“There is, indeed, no wild beast more to be dreaded than a communicative man having nothing to communicate.”
- Jonathan Swift
Etienne Wenger (1998, ¶ 8) stated that a community of practice defines itself along three dimensions:
· What it is about
· How it functions
· What capability it has produced.
There is a beautiful online social network meant to create a community of worshippers from a local church flying in cyber heaven unused. I know. I created it. What I did not do was sufficiently explained what it was about, how it was to function, and what could be produced from it. As a result there was little buy in and no staffer willing to run it.
As an educator I am running into the same sort of conversation with educators unwilling to use emergent technologies with students. They simply do not get it. I am learning that they are simply not fluent in the use of these technologies to apply it to teaching.
There are great resources available that will teach them. There are learning communities that are willing to support them.
Classroom 2.0 is a good example. It is an online social network created by educators interested in Web 2.0 and collaborative technologies in education.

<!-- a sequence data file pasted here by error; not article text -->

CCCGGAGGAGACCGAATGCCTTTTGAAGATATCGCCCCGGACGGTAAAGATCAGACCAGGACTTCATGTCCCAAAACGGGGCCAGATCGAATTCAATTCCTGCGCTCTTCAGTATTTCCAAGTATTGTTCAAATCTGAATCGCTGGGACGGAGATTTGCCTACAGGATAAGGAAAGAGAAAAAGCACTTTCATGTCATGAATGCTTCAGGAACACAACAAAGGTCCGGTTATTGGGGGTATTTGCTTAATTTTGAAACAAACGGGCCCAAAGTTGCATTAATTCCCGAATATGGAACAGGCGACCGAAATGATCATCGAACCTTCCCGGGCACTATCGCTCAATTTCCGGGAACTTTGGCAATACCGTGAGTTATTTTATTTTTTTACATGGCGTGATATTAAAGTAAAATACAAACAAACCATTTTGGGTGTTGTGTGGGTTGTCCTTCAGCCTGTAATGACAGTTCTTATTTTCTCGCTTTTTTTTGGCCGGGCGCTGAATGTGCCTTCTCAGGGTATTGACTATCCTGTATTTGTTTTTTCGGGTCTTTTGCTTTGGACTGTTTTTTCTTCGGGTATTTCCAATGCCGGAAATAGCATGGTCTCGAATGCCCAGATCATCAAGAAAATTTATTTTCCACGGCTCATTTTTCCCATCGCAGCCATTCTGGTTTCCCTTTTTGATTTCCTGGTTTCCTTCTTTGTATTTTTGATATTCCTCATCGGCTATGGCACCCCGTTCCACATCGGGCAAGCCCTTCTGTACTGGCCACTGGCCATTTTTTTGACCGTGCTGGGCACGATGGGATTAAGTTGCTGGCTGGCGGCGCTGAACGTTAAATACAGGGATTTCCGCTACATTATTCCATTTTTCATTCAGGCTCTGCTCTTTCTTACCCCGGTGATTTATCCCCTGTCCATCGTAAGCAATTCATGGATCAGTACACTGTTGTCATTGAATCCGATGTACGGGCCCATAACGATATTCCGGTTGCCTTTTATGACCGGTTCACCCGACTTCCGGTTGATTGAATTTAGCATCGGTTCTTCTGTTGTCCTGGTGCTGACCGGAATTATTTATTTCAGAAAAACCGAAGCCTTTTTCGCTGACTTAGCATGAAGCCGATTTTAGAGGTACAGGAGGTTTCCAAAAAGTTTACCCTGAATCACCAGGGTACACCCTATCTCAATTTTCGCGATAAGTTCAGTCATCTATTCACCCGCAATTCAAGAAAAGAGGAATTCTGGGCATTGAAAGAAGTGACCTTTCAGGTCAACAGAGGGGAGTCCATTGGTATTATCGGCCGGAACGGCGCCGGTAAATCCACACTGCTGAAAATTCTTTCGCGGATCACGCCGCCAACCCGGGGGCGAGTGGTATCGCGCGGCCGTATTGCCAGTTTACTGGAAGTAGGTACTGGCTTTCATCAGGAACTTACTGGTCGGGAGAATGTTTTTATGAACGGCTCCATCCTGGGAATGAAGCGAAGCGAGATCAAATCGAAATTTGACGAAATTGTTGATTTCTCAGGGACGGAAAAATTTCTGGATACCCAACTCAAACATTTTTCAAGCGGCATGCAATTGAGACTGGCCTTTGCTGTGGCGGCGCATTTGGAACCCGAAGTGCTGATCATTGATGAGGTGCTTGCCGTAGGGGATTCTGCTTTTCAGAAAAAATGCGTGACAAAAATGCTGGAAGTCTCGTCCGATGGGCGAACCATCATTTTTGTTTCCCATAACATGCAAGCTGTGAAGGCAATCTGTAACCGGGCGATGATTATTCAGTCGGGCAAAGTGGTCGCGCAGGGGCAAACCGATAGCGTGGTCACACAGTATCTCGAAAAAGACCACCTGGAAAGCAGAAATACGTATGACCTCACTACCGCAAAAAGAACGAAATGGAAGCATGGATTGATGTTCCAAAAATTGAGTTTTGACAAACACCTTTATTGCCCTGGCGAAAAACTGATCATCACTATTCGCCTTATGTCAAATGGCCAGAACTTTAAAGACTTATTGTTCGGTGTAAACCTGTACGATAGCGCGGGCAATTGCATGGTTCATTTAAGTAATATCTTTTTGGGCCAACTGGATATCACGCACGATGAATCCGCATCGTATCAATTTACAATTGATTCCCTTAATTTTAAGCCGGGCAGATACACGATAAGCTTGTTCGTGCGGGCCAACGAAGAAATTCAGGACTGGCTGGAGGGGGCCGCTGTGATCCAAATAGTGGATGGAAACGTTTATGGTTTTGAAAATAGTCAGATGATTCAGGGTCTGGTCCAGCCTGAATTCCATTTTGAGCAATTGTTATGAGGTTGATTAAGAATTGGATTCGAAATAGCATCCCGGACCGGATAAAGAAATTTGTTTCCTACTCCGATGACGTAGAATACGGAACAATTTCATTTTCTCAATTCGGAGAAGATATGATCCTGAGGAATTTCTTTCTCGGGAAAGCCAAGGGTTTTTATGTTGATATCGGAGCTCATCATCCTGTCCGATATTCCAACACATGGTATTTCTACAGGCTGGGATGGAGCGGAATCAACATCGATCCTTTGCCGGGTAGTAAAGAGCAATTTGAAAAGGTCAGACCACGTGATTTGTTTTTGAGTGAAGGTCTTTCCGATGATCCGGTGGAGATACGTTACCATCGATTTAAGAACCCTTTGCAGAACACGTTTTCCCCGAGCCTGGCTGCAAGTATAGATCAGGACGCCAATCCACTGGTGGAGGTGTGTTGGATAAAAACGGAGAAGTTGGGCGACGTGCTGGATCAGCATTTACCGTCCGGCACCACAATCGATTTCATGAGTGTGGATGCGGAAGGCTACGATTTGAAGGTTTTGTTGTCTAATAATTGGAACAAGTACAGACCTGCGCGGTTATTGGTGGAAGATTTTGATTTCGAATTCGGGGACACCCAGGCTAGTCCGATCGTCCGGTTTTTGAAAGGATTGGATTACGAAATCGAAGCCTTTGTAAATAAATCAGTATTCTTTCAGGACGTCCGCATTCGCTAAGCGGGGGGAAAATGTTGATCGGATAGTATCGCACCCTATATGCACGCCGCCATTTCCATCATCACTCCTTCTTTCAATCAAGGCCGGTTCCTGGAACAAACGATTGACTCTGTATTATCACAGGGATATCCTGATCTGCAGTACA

Edublogs is an environment that allows teachers to create and share blogs about education.
There are many more. Creating professional learning communities is not a new idea. The technologies to expand and explore upon that idea is what is new. And unfortunately, it is that newness that is prohibiting excellent teachers from joining in on the conversation about their use in the classroom.
I purpose that we pick up on the conversation to include the teachers that need that support. We should talk about it in the simplest of terms. And in the conversation explain what it is about, how it is to function, and what could be produced from it.
Wenger, E. (1998 June). Communities of practice learning as a social system.
Systems Thinker. Retrieved from http://www.co-i-l.com/coil/knowledge-garden/cop/lss.shtml